Containerisation and why to use it
You are a good software engineer, but releases are a time of pain. Your project matches one or more of the following:
- Deployments are done manually or via scripts that execute on some remote host.
- Scaling the app is hard as new machines or VMs take weeks to arrive and set up.
- Your application dependencies differ in version or feature set between environments.
- Developers have difficulty reproducing production issues on their local machines.
- Application dependencies are installed manually, developers spend days setting up their own machine.
This article will explain how containerisation can help solve each of these issues.
Cumbersome deployments and dirty hosts
Running scripts on a host seems OK in the beginning, but over time your host will become "dirty". Some versions of your script were only run in QA, and production has leftover artefacts from previous deployments. These leftovers confuse maintainers and reduce confidence in your team's ability to deploy software to production systems.
With containerisation, you immediately get rid of leftovers your software may cause. By throwing away the old container after deploying a new version, you have already cleaned up after your application.
Sometimes you want to persist data across container crashes or restarts. In these cases you can use volumes to store the data and not pollute your host. Volumes allow you to use containerisation with databases quite nicely: The data is safe from crashes but up- and downgrading a DB is just a question of stopping the old container and booting a new one.
More hardware and the procurement process
There is a conflict between needing more resources and a company's willingness to spend money. Usually, there is a long-winded procurement process for ordering hardware and getting it installed in a rack. At the current time, when hardware is cheap and humans are expensive, paying some PaaS a few hundred bucks a month is cheaper in most cases.
Any established platform will offer you support for Docker, and if you have containerised your application you'll be able to solve the scaling problem a lot more easily. Usually, this involves uploading the image to the platform, creating a service and then defining scaling rules for said service. While the platform will not run on your local machine, this does not prevent you from testing locally, as you can install Docker and are guaranteed the same runtime as on the platform.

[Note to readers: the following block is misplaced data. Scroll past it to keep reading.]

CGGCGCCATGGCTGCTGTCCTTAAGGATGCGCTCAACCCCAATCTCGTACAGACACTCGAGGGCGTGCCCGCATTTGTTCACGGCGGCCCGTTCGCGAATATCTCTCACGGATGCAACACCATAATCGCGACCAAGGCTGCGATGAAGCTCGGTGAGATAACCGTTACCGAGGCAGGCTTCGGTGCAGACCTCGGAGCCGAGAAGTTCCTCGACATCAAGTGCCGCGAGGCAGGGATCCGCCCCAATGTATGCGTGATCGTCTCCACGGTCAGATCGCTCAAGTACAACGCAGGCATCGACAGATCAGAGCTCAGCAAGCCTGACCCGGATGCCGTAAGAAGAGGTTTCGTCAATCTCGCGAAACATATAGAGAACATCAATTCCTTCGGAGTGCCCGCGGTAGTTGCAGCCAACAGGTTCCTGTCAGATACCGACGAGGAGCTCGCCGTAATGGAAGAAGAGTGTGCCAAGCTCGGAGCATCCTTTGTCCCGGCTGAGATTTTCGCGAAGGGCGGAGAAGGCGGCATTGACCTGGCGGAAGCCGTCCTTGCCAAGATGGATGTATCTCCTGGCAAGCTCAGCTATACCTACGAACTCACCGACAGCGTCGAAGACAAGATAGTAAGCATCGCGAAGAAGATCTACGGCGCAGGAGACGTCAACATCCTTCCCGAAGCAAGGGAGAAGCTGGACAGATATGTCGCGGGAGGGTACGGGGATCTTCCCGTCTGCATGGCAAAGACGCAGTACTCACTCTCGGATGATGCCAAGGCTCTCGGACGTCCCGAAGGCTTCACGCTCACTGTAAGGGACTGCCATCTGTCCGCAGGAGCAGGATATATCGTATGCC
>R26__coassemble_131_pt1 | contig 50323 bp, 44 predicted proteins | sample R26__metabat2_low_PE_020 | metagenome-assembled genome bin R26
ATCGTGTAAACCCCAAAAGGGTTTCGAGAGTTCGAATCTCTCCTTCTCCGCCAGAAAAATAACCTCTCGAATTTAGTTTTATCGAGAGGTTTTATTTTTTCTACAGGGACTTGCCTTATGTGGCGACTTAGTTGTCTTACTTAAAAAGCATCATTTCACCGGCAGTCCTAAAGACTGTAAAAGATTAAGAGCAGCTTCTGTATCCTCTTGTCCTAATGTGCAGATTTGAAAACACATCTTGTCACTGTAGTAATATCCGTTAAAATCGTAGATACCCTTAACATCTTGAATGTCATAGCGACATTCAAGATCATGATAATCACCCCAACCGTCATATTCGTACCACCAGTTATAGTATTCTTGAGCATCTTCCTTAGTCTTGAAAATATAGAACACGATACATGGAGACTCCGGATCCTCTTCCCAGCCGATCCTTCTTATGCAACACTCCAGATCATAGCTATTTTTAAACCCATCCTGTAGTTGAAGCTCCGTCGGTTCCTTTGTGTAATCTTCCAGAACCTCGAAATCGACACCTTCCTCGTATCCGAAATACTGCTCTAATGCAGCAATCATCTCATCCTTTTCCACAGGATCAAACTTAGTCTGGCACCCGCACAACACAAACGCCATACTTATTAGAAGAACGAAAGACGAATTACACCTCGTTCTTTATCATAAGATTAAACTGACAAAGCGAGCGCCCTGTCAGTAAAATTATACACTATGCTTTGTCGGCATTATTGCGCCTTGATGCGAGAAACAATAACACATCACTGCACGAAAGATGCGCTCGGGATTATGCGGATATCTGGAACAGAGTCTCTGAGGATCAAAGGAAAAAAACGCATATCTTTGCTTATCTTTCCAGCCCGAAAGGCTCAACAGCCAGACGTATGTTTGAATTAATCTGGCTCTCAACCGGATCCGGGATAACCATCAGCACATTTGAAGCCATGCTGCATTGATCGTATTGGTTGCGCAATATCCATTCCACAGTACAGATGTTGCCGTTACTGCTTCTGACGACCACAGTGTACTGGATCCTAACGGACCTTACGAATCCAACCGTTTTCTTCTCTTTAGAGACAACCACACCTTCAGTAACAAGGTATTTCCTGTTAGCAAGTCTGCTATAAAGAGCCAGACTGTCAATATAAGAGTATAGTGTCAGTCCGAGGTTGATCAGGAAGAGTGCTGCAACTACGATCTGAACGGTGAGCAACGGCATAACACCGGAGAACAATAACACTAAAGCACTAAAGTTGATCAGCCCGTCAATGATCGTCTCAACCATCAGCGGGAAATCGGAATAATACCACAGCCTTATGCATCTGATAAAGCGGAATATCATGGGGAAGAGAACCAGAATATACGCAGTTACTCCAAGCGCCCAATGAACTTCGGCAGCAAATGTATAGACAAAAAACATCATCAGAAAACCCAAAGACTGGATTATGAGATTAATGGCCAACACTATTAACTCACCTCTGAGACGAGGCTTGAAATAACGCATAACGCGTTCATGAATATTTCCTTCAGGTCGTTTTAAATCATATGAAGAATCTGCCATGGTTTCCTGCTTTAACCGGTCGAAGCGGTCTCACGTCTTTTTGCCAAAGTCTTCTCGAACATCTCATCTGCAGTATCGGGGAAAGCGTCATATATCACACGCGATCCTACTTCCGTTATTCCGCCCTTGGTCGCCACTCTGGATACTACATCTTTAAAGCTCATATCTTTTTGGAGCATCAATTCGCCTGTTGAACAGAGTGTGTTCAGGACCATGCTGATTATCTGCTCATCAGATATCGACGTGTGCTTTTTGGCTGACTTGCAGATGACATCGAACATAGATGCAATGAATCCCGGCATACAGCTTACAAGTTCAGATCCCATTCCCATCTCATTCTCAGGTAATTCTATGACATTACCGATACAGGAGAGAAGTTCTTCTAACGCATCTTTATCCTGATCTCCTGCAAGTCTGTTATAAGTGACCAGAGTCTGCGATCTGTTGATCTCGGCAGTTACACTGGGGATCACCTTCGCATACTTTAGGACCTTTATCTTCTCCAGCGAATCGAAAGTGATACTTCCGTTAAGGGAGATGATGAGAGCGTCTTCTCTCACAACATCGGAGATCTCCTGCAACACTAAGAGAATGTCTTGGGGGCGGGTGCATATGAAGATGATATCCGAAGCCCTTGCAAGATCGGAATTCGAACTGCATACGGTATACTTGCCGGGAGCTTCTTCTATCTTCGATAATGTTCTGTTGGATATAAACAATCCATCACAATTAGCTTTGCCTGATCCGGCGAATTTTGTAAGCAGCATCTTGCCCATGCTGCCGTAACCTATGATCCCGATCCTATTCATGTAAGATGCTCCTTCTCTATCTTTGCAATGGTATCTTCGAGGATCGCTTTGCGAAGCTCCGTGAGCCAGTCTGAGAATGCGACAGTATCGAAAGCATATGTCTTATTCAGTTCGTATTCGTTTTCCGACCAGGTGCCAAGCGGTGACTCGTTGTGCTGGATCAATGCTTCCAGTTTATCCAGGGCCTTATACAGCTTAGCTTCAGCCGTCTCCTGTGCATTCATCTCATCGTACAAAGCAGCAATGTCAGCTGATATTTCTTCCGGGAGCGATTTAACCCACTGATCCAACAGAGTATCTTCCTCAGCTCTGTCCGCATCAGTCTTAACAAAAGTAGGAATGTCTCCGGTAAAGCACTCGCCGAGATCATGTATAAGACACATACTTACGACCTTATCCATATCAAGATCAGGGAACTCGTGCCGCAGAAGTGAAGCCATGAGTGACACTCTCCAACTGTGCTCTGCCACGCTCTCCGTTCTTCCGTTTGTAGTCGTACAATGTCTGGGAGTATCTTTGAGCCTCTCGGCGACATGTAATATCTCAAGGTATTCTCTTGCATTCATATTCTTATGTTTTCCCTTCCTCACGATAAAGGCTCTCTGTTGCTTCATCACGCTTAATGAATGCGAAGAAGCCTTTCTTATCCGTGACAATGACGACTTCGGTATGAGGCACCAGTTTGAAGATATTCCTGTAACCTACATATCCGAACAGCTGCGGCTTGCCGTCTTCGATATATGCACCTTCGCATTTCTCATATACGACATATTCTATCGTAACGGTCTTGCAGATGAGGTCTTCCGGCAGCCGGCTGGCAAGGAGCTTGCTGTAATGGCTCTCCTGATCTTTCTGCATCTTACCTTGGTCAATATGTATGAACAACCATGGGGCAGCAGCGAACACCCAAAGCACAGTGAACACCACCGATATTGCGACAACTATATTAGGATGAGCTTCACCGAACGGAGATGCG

Protip: Most platforms offer some functionality for doing rolling updates, you can deregister your containers from the load-balancer before killing them, thus achieving deployments that are invisible to the customer. Now every day is a production deployment day!
Different environments, different dependencies and the highway to hell
Differences between environments should be as small as possible, but they tend to increase over time. Someone upgrades only the QA database for testing; someone applies emergency security fixes only to production because other environments are not critical. You find an increasing number of builds pass QA but fail in staging or production!
Containerisation can remove this problem as whatever is containerised is versioned and there are orchestration tools that ensure all dependencies are the correct version. Orchestration means that the app and its dependencies are deployed together as one coherent bundle. This way you can remove uncertainties for everything you can containerise.
Note that many things a novice deems uncontainerisable are actually containerisable: From any database, including Oracle, to messaging systems to webservers, you'll find premade images or you can roll your own. Anything that runs on an unmodified Linux kernel can be containerised!
Production bugs and developer madness
We task developers with reproducing production bugs locally and fixing them. This approach can suffer greatly if the developer has to emulate production instead of running an exact copy. In the worst case, this leads to unreproducible bugs and some "blind" bug-fixing in the hopes that changing some related thing will solve the issue.
Luckily, with containerisation, we are able to run an exact copy of the version that is in production. If bugs are not reproducible, they depend on application dependencies (see above) or on the production configuration (but that should be easy to debug!).
Setting up ::1 and the onset of despair
As people join there'll be a recurring pain setting up new machines. Done manually it has two downsides: Any newcomer must experience the setup of all the dependencies used and they end up with different versions than their teammates. This introduces "works on my machine" between developers, costs a lot of time and demotivates newcomers.
But if you already containerise your dependencies and have an orchestration solution, then you run the orchestration locally. You'll get the correct dependencies, the correct version, and the correct configuration.
Note that some people argue that setting up everything yourself is a good exercise but I think the dangers outweigh the knowledge gain as the knowledge can more easily be gained by giving newcomers an overview and some first tasks with purpose.
By Florian Besser